Lucy Self visits the Great Northern Hotel and spends most of it kicking herself for taking so long to visit.
I’ve said it once and I’ll say it again, it’s a hard life trying to keep up with every London opening. I’ve become so sensitive to this chronic food flagging; every instapic of the city’s current hot dish is like a blow to the ribs. The only comfort is the fact that, even if we all ate at the latest culinary crack spots three times a day, and slept in a swanky new hotel every night, we’d still never be able to stay abreast.
The Great Northern Hotel, a stunning boutique hotel nestling the left corner of Kings Cross Station, re-opened after an extensive refurbishment in summer 2013. Even for me, taking two years to visit is a bit slack – so much so when I checked in and they asked me if I’d stayed before, I almost pretended to be a tourist.
This mental kicking of oneself continued as we were shown to a beautiful wood-panelled room complete with generous living room, startling white and chrome shower room with double sinks, and huge bed flanked by a beautiful vintage mirror. There’s even a built-in desk in the hallway, with bay windows peering over the surrounding rooftops.
The four-year refurb cost 14 million and it seems, from feet-sinking plush carpets to the high-tech coffee machines to gleaming gold lifts, every penny was thoughtfully spent. Design throughout caused serious jaw dropping – marrying the countless characteristics of the original Italiante 1854 Lewis Cubitt-designed building, with breathtaking modish blasts of gunmetal, colour and witty modern art.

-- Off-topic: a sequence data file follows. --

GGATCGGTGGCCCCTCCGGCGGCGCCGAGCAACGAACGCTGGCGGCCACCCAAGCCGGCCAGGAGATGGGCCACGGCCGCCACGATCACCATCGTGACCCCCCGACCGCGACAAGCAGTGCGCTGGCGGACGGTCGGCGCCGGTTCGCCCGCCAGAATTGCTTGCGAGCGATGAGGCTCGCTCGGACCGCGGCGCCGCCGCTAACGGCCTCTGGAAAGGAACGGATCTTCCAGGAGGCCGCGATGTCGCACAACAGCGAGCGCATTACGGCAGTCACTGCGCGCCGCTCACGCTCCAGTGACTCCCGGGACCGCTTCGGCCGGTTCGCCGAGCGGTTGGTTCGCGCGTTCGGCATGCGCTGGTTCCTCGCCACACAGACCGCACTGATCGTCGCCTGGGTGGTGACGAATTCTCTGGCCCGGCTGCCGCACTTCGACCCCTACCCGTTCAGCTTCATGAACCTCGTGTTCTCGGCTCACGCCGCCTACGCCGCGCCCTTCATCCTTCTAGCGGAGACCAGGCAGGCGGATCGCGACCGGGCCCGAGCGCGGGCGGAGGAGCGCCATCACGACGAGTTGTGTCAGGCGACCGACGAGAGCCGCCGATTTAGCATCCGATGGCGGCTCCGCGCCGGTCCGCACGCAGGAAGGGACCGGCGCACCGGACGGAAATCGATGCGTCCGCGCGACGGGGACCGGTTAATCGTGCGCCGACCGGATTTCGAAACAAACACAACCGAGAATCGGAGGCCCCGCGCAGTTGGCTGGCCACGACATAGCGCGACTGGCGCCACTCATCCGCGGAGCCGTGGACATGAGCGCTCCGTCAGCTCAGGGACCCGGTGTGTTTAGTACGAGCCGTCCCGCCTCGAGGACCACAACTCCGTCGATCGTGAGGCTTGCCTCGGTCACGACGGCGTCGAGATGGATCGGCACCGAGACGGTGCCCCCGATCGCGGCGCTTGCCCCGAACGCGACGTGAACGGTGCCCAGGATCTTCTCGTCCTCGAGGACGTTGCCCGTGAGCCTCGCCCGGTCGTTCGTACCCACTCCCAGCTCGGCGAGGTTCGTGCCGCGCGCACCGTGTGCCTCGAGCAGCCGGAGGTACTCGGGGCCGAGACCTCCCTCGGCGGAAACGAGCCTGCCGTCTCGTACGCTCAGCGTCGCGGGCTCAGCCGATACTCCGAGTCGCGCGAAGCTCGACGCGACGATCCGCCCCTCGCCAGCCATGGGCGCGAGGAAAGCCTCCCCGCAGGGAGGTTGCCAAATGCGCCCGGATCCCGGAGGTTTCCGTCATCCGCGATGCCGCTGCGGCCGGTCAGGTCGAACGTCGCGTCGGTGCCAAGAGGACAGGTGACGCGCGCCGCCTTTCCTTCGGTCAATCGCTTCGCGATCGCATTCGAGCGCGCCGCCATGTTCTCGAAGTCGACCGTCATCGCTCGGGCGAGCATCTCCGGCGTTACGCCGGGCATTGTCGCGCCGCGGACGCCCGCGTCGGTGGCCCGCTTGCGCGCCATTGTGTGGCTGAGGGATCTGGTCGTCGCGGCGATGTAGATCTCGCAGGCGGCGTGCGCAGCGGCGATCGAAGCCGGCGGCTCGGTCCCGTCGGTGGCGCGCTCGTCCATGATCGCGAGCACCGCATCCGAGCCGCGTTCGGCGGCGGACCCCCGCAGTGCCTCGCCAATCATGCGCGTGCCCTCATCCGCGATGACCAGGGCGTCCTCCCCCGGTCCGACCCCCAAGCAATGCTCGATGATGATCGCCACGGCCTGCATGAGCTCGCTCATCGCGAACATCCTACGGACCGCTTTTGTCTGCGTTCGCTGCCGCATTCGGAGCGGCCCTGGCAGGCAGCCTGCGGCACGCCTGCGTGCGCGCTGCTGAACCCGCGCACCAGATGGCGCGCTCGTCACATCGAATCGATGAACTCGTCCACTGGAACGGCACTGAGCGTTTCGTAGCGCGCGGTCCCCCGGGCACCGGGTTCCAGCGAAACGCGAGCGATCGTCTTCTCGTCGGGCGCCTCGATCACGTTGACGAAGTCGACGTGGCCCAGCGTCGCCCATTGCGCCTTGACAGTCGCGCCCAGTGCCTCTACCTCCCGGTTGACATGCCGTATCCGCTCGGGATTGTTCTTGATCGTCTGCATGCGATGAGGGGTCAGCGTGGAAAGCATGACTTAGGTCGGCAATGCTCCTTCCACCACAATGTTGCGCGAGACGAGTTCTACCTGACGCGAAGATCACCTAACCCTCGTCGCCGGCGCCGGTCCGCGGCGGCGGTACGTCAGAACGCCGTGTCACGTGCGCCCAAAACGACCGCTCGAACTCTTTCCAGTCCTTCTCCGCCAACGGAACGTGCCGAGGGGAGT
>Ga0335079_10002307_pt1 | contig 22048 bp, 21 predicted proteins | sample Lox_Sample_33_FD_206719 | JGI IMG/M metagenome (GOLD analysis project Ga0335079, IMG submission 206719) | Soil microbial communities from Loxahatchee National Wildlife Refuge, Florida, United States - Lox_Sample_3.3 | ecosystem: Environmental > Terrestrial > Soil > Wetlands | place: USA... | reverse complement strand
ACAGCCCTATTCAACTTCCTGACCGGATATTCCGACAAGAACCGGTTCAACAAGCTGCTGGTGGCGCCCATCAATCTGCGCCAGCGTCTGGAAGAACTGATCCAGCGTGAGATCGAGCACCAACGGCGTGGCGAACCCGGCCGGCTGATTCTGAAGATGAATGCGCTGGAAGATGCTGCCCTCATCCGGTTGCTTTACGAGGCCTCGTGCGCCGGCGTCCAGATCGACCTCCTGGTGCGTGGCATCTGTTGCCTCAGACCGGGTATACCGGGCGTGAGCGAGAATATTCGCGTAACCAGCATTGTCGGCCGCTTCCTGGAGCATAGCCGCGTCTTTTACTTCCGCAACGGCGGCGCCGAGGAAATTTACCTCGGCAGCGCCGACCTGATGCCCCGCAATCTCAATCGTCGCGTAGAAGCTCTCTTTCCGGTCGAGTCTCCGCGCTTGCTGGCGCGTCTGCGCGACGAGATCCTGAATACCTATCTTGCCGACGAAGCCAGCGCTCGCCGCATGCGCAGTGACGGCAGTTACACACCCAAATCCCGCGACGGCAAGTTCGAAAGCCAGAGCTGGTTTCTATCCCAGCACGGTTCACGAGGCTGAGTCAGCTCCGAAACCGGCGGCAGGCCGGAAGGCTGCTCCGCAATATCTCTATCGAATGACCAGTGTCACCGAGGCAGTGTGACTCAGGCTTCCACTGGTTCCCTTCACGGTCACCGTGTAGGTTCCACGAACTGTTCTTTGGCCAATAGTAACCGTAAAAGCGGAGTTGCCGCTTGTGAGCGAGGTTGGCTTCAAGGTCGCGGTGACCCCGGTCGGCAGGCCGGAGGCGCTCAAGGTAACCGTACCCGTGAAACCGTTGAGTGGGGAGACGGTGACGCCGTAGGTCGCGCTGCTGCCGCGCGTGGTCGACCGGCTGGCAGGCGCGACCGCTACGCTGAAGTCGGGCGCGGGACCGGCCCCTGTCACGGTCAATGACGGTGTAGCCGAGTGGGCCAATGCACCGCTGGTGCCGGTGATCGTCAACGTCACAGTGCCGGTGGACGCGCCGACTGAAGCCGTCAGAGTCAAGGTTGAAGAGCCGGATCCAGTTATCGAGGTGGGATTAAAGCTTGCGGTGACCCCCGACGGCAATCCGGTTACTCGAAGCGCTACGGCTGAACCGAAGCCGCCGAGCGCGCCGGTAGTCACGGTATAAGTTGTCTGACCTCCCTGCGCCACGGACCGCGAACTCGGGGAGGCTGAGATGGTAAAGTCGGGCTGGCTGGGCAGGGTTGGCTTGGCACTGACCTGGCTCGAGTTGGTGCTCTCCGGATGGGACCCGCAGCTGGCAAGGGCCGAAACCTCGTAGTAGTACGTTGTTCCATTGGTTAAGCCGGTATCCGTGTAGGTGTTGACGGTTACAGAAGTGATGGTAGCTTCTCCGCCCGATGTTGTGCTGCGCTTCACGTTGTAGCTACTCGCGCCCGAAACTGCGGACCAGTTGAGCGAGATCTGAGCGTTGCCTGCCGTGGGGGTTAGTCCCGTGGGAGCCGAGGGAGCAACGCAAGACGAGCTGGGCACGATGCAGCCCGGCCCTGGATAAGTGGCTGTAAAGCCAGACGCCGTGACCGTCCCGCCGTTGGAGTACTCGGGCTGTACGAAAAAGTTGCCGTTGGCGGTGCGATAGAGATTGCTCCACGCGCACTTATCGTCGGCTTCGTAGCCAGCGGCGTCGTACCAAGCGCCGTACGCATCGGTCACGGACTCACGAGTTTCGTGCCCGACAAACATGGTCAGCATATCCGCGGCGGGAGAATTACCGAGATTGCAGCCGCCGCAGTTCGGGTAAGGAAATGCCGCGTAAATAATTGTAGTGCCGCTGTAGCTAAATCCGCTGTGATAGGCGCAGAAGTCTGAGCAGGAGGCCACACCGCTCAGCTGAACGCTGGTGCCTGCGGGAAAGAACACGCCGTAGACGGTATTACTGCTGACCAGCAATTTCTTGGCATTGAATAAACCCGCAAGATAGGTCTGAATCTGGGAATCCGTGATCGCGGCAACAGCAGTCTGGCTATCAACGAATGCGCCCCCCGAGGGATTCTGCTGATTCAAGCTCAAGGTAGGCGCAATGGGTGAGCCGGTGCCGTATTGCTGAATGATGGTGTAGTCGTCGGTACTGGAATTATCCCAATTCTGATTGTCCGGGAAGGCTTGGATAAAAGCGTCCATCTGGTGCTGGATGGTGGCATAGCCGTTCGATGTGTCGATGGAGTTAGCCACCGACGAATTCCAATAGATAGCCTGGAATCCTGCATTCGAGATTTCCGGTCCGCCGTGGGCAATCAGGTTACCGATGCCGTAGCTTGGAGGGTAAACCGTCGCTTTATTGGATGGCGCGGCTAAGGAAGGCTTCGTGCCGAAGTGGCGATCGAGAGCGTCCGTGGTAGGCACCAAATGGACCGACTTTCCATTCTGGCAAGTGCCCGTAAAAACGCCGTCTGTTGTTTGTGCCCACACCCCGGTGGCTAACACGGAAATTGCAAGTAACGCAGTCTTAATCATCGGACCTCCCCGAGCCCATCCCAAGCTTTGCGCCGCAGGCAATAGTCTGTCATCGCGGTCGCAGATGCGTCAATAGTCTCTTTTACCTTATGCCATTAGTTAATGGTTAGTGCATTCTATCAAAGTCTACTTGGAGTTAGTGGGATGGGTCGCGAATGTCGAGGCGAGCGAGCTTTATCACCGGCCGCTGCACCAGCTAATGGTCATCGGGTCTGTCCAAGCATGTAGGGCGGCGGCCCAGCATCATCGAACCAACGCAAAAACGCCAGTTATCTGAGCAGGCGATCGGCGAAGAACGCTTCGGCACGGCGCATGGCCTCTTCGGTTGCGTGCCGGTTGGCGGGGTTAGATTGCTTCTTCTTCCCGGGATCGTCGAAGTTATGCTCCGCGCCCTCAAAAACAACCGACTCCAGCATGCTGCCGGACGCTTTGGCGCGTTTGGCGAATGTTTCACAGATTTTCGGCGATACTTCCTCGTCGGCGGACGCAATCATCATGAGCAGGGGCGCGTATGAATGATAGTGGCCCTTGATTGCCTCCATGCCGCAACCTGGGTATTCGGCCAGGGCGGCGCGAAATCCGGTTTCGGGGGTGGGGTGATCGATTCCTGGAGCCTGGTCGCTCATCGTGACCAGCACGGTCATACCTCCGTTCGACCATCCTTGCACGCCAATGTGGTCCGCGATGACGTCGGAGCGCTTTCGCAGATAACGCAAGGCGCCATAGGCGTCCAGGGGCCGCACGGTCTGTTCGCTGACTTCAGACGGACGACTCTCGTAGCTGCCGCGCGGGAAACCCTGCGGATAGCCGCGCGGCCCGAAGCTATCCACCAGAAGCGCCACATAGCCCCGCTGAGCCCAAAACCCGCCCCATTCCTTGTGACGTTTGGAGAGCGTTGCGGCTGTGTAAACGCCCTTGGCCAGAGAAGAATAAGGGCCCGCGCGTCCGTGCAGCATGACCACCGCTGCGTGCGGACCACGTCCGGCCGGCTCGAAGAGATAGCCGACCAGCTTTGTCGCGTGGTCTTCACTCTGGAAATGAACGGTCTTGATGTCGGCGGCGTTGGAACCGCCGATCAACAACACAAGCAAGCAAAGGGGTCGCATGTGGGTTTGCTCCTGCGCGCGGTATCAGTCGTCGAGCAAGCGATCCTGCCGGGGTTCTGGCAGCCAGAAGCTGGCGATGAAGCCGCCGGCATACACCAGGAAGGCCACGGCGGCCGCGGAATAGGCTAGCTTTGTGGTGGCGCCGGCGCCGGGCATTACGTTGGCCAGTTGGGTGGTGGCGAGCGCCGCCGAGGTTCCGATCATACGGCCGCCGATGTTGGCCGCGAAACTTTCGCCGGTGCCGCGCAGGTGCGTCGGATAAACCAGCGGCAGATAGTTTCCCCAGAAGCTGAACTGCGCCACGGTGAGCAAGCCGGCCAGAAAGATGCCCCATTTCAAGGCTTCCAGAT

Somehow Plum + Spilt Milk, the hotel’s dining room curated by celebrity chef Mark Sargent, manages to be even more beautiful. Leather cream banquettes edged in gold contrast with a dark parquet floor, heavy walnut tables wrapped in grey velvet seating are offset with cool blue walls. It’s a room rooted in the kind of timeless style every restaurant designer aims for and few actually achieve. I didn’t need another reason to love it, but the Thursday night din of a fully booked room, it’s faultlessly cheerful staff and an utterly reliable menu of British brasserie classics were the proverbial cherry on top.
Sargent’s simple menu aim to showcase great ingredients and they do. Highlights include a patty of rich haggis topped with a fried duck egg; fresh crabmeat tasting of the sea piled onto hot toast; crisp-skinned spring chicken with a tomato sauce so deep its almost meaningful; and a side dish of baked leeks drowned to glorious death in molten Caerphilly. The next day’s proper Full English further showcased the kitchen’s obvious care when sourcing produce and shafts of morning sunlight picking their way across previously mentioned eye-pleasing interior features, weren’t bad either…
Determined to leave no public space unturned, we finished the evening with elegantly served G&T’s in the brooding GNH bar. Followed by a midnight feast of raspberry sponge in our tenth floor pantry, en route back to the room. By the time I’d fully inspected the robes (fluffy, monogramed), selection of hot drinks (Teapigs, N’espresso) and climbed into bed (crisp, white, comfy), any guilt at taking 24 months to visit had been totally displaced. That’s the thing about the Great Northern Hotel. So clearly wanting you to enjoy yourself and everything around you, resistance is futile.
Great Northern Hotel, Pancras Rd, King’s Cross, London N1C 4TB